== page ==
Since it’s Pelsall Canal Festival weekend, I thought I’d focus on the village over the swag this week. Although traditionally separate communities, I’m aware that in these enlightened times, some mingling has taken place and many folks in Brownhills have relatives and loved ones in the principality. Since the EU ratification, the requirements for a passport check on the Pelsall Road have been ruled unlawful, and a degree of free movement between our fellow settlements is now tolerated, but only providing we wipe our feet and don’t touch the ornaments. In return, we always suggest the visitors from afar travel around the ‘hills in threes and don’t change money on the street.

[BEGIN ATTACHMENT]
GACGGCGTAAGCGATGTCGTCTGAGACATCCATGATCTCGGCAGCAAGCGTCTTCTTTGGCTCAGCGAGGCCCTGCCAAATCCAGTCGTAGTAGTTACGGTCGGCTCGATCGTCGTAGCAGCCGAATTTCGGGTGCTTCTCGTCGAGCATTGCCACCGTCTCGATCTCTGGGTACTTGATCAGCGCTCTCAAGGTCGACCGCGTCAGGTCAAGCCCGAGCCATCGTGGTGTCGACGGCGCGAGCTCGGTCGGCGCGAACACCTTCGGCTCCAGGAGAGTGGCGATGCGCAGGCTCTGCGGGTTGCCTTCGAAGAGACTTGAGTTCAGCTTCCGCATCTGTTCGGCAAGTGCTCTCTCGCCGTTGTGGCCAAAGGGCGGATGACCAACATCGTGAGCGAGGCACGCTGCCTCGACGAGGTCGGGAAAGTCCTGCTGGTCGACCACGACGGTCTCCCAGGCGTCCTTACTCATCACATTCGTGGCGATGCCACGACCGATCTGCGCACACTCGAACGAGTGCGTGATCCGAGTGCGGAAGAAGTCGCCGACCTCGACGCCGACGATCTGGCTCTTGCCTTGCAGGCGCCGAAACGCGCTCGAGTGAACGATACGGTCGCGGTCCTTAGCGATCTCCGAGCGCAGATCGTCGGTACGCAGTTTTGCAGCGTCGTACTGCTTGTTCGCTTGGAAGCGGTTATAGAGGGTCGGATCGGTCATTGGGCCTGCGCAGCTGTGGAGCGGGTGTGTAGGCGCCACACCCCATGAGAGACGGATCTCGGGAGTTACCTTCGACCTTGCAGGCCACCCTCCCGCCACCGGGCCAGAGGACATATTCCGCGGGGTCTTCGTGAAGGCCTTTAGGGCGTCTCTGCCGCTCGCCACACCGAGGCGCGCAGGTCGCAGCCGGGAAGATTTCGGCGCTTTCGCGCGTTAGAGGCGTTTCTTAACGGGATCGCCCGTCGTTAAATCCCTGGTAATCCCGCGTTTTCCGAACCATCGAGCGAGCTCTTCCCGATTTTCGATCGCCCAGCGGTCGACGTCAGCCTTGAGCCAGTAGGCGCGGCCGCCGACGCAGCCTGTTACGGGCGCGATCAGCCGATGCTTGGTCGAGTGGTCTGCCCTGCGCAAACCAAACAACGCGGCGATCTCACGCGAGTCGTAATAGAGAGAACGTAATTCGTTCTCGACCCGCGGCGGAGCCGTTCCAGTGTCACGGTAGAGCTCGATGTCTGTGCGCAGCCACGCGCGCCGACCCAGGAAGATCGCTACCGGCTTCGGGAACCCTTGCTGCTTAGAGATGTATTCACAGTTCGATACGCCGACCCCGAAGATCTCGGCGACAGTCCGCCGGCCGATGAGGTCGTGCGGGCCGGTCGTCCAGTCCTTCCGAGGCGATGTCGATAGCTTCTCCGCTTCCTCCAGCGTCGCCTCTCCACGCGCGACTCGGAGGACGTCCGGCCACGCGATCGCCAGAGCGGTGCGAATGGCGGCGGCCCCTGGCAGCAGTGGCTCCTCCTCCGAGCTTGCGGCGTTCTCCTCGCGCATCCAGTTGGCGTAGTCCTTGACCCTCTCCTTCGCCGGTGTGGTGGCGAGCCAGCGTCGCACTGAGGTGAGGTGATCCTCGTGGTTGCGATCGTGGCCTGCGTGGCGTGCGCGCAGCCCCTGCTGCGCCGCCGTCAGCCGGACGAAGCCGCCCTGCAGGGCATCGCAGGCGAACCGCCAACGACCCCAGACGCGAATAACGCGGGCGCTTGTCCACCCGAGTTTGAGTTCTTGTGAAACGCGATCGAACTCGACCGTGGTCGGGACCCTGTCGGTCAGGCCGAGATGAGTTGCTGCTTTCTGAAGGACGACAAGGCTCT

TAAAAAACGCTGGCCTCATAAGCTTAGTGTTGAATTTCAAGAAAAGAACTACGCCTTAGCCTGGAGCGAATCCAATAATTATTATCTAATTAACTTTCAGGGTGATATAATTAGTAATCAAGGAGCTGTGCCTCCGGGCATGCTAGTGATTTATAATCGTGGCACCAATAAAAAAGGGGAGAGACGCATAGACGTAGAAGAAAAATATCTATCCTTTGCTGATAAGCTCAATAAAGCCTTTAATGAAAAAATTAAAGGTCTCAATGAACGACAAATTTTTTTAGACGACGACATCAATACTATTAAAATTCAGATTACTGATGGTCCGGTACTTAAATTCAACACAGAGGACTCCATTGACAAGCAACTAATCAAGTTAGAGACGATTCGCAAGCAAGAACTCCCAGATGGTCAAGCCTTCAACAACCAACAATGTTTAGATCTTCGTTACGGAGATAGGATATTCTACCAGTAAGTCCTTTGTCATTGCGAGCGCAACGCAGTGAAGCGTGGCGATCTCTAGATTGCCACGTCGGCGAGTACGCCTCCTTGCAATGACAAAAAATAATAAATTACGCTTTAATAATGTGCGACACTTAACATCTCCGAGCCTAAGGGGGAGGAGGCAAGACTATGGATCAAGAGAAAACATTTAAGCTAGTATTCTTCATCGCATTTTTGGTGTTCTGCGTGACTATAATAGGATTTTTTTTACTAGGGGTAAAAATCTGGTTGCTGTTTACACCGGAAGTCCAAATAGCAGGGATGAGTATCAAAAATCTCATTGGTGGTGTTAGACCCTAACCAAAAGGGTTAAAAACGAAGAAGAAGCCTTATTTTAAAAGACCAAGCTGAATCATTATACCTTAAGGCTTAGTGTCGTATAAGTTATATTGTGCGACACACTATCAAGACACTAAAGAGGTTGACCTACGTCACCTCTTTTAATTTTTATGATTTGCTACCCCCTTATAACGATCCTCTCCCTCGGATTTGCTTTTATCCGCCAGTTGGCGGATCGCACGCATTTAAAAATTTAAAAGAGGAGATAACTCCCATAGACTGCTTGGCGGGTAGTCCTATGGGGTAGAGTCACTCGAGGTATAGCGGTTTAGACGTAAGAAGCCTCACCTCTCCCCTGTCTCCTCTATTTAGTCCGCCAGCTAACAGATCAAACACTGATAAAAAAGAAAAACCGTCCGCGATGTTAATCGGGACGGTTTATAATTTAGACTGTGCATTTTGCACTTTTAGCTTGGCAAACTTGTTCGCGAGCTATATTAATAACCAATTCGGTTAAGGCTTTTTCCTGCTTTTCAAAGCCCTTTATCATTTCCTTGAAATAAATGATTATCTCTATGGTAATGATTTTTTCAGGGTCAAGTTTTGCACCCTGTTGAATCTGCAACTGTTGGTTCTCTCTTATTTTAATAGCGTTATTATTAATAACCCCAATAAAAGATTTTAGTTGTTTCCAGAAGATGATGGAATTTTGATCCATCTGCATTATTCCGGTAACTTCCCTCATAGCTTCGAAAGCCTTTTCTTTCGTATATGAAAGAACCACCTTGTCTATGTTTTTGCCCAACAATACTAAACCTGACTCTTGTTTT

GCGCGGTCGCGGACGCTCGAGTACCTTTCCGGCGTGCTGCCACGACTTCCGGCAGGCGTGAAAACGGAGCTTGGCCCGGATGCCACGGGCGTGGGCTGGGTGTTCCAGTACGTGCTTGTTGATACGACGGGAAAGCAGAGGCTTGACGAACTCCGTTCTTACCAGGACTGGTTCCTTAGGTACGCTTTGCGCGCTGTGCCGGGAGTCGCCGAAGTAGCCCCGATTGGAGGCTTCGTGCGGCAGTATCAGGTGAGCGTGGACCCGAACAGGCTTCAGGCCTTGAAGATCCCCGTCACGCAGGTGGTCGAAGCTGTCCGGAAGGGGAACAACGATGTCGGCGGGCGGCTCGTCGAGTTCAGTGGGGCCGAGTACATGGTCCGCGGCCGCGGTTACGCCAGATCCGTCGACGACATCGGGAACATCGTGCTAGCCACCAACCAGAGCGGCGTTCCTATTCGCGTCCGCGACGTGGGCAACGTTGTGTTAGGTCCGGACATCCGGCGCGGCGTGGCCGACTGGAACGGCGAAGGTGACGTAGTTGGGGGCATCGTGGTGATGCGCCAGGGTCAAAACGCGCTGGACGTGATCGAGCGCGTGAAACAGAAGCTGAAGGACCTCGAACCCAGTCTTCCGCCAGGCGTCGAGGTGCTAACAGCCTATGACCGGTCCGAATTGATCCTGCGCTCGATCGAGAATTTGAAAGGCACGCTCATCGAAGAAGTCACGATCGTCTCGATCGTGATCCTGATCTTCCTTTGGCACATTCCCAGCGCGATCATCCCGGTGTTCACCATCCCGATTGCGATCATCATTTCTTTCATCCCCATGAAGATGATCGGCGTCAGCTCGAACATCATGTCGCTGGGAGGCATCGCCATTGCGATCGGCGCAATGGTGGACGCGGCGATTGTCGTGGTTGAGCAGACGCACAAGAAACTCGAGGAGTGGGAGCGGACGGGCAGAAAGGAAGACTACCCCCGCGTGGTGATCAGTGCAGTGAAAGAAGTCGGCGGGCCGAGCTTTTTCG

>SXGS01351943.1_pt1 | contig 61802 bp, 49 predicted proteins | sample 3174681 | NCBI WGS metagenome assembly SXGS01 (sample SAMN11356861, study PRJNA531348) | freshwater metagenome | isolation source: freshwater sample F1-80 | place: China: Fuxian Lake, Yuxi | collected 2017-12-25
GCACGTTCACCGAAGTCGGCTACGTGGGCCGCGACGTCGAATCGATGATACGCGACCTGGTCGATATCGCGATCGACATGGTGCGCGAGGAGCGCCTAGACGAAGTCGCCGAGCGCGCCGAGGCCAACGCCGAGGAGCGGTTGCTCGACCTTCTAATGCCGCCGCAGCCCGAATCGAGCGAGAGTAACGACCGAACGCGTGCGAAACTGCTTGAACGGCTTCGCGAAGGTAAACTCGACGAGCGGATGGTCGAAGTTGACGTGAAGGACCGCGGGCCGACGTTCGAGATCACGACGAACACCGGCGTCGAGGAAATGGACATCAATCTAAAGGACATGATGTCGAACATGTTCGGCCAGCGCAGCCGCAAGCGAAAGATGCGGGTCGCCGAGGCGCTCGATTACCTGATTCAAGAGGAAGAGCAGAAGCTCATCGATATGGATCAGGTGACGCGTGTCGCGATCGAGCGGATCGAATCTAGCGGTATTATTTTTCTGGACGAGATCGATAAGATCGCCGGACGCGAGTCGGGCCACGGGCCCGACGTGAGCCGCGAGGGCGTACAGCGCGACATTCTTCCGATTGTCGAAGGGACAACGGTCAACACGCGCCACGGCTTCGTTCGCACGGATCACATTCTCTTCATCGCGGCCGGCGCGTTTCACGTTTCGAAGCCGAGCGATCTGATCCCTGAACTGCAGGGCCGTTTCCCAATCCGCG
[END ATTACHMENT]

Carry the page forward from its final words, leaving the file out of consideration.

Anyone wishing to find out more about the habits, preoccupations and proclivities of the Pelsalians could do no better than check out Jayne Howarth’s excellent blog ‘Common People’, which should be on any locals’ reading list.
There’s a wealth of history in Pelsall, which is well worth visiting. With Brownhills material now admittedly getting a bit thin, I’m having to cast the net a tad wider for these features, and there are some excellent Pelsall photos in the book I feature this week, ‘Around Pelsall and Brownhills in old photographs’ by David F. Vodden. It’s a wonderful book and I implore you to buy a copy if you can find it.
If you have any photos you’d like to feature here, Brownhills or otherwise, or have ideas or subjects you’d like to see, please do drop me a line. BrownhillsBob at Googlemail dot com.